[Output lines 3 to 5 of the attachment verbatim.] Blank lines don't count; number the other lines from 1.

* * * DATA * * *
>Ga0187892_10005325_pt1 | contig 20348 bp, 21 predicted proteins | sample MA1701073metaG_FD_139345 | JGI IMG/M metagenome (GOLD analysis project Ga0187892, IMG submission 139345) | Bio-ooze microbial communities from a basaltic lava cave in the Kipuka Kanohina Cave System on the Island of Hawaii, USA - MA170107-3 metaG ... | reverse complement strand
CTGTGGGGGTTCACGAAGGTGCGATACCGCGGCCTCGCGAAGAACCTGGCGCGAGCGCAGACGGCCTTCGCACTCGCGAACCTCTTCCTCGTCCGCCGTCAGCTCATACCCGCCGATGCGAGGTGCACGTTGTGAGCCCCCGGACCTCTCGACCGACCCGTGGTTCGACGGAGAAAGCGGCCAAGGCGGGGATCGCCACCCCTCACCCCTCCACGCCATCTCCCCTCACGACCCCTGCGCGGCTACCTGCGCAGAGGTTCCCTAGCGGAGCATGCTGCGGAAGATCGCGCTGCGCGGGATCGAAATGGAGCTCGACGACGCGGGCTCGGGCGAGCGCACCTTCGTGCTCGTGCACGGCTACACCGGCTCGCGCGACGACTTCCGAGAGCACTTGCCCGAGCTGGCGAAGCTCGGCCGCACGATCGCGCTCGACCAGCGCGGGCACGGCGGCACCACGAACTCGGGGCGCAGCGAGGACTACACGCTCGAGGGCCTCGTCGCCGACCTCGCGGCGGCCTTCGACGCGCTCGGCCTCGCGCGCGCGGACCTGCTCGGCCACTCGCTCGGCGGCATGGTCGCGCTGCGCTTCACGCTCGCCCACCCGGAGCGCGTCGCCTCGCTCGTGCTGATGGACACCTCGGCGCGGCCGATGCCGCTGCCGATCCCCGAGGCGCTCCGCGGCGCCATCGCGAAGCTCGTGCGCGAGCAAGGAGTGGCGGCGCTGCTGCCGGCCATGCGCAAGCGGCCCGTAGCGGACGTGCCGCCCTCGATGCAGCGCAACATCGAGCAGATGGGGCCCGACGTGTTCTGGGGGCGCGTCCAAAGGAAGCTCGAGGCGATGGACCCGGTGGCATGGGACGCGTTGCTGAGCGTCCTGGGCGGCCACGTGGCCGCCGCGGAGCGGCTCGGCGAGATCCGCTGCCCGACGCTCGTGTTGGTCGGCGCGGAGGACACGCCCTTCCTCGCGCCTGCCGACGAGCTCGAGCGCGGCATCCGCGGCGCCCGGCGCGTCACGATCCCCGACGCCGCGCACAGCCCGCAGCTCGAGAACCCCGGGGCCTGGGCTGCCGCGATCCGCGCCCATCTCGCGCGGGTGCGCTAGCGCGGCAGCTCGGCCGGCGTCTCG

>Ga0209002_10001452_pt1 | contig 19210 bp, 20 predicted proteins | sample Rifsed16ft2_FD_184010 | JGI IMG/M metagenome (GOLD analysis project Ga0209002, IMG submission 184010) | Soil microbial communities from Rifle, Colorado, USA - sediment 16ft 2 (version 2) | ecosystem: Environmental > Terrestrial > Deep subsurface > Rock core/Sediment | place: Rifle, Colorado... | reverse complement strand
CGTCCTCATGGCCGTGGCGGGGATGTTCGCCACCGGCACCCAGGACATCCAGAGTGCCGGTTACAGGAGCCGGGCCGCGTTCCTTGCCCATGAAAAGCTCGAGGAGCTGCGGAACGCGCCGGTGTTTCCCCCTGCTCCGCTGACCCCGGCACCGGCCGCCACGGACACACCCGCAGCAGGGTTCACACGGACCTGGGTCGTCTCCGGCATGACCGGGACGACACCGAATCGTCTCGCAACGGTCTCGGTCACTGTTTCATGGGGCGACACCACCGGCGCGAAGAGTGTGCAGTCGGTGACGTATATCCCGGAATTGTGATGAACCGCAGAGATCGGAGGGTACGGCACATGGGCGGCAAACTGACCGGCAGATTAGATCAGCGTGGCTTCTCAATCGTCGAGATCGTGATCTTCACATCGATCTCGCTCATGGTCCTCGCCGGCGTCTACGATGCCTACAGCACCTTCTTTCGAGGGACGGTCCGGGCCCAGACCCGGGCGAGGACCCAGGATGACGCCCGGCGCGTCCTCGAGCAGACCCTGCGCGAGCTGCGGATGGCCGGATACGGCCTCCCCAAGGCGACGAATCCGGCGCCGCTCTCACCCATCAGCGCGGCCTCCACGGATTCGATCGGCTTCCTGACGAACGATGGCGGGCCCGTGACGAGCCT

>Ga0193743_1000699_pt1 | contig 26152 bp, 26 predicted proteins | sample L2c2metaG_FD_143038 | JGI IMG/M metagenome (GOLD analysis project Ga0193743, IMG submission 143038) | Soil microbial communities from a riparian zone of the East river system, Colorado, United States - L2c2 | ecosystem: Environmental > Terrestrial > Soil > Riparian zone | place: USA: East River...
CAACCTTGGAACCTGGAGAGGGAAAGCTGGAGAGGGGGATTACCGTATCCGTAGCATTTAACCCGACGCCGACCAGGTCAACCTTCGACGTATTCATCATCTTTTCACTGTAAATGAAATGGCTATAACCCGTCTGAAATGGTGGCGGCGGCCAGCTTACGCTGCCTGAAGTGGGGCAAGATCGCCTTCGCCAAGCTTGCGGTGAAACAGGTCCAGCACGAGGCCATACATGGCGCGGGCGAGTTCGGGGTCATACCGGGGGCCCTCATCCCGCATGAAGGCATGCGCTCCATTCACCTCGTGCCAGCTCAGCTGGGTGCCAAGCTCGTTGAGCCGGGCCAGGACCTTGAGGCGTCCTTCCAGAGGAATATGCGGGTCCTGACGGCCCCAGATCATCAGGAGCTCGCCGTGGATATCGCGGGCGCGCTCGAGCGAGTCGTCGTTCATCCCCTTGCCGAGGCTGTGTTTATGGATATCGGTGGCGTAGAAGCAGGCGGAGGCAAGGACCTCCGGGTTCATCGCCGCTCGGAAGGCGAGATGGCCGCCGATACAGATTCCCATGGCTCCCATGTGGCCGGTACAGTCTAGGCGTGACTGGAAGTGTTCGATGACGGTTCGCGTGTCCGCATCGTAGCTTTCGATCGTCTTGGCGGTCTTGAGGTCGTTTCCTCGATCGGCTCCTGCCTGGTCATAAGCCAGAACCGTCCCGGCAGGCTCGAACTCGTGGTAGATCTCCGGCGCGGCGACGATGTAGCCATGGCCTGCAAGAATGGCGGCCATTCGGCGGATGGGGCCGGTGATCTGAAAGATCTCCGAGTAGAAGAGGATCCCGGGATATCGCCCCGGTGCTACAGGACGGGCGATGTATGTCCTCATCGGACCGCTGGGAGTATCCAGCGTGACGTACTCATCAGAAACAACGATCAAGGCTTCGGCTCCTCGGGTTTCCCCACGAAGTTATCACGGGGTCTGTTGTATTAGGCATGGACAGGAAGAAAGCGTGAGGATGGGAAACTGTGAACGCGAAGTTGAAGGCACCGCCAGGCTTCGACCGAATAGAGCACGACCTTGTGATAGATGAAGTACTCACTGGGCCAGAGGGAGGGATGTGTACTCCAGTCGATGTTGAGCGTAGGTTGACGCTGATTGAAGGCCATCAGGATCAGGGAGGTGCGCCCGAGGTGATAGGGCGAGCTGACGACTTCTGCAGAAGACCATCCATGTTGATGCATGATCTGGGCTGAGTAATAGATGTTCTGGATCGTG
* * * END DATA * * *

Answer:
>Ga0209002_10001452_pt1 | contig 19210 bp, 20 predicted proteins | sample Rifsed16ft2_FD_184010 | JGI IMG/M metagenome (GOLD analysis project Ga0209002, IMG submission 184010) | Soil microbial communities from Rifle, Colorado, USA - sediment 16ft 2 (version 2) | ecosystem: Environmental > Terrestrial > Deep subsurface > Rock core/Sediment | place: Rifle, Colorado... | reverse complement strand
CGTCCTCATGGCCGTGGCGGGGATGTTCGCCACCGGCACCCAGGACATCCAGAGTGCCGGTTACAGGAGCCGGGCCGCGTTCCTTGCCCATGAAAAGCTCGAGGAGCTGCGGAACGCGCCGGTGTTTCCCCCTGCTCCGCTGACCCCGGCACCGGCCGCCACGGACACACCCGCAGCAGGGTTCACACGGACCTGGGTCGTCTCCGGCATGACCGGGACGACACCGAATCGTCTCGCAACGGTCTCGGTCACTGTTTCATGGGGCGACACCACCGGCGCGAAGAGTGTGCAGTCGGTGACGTATATCCCGGAATTGTGATGAACCGCAGAGATCGGAGGGTACGGCACATGGGCGGCAAACTGACCGGCAGATTAGATCAGCGTGGCTTCTCAATCGTCGAGATCGTGATCTTCACATCGATCTCGCTCATGGTCCTCGCCGGCGTCTACGATGCCTACAGCACCTTCTTTCGAGGGACGGTCCGGGCCCAGACCCGGGCGAGGACCCAGGATGACGCCCGGCGCGTCCTCGAGCAGACCCTGCGCGAGCTGCGGATGGCCGGATACGGCCTCCCCAAGGCGACGAATCCGGCGCCGCTCTCACCCATCAGCGCGGCCTCCACGGATTCGATCGGCTTCCTGACGAACGATGGCGGGCCCGTGACGAGCCT

>Ga0193743_1000699_pt1 | contig 26152 bp, 26 predicted proteins | sample L2c2metaG_FD_143038 | JGI IMG/M metagenome (GOLD analysis project Ga0193743, IMG submission 143038) | Soil microbial communities from a riparian zone of the East river system, Colorado, United States - L2c2 | ecosystem: Environmental > Terrestrial > Soil > Riparian zone | place: USA: East River...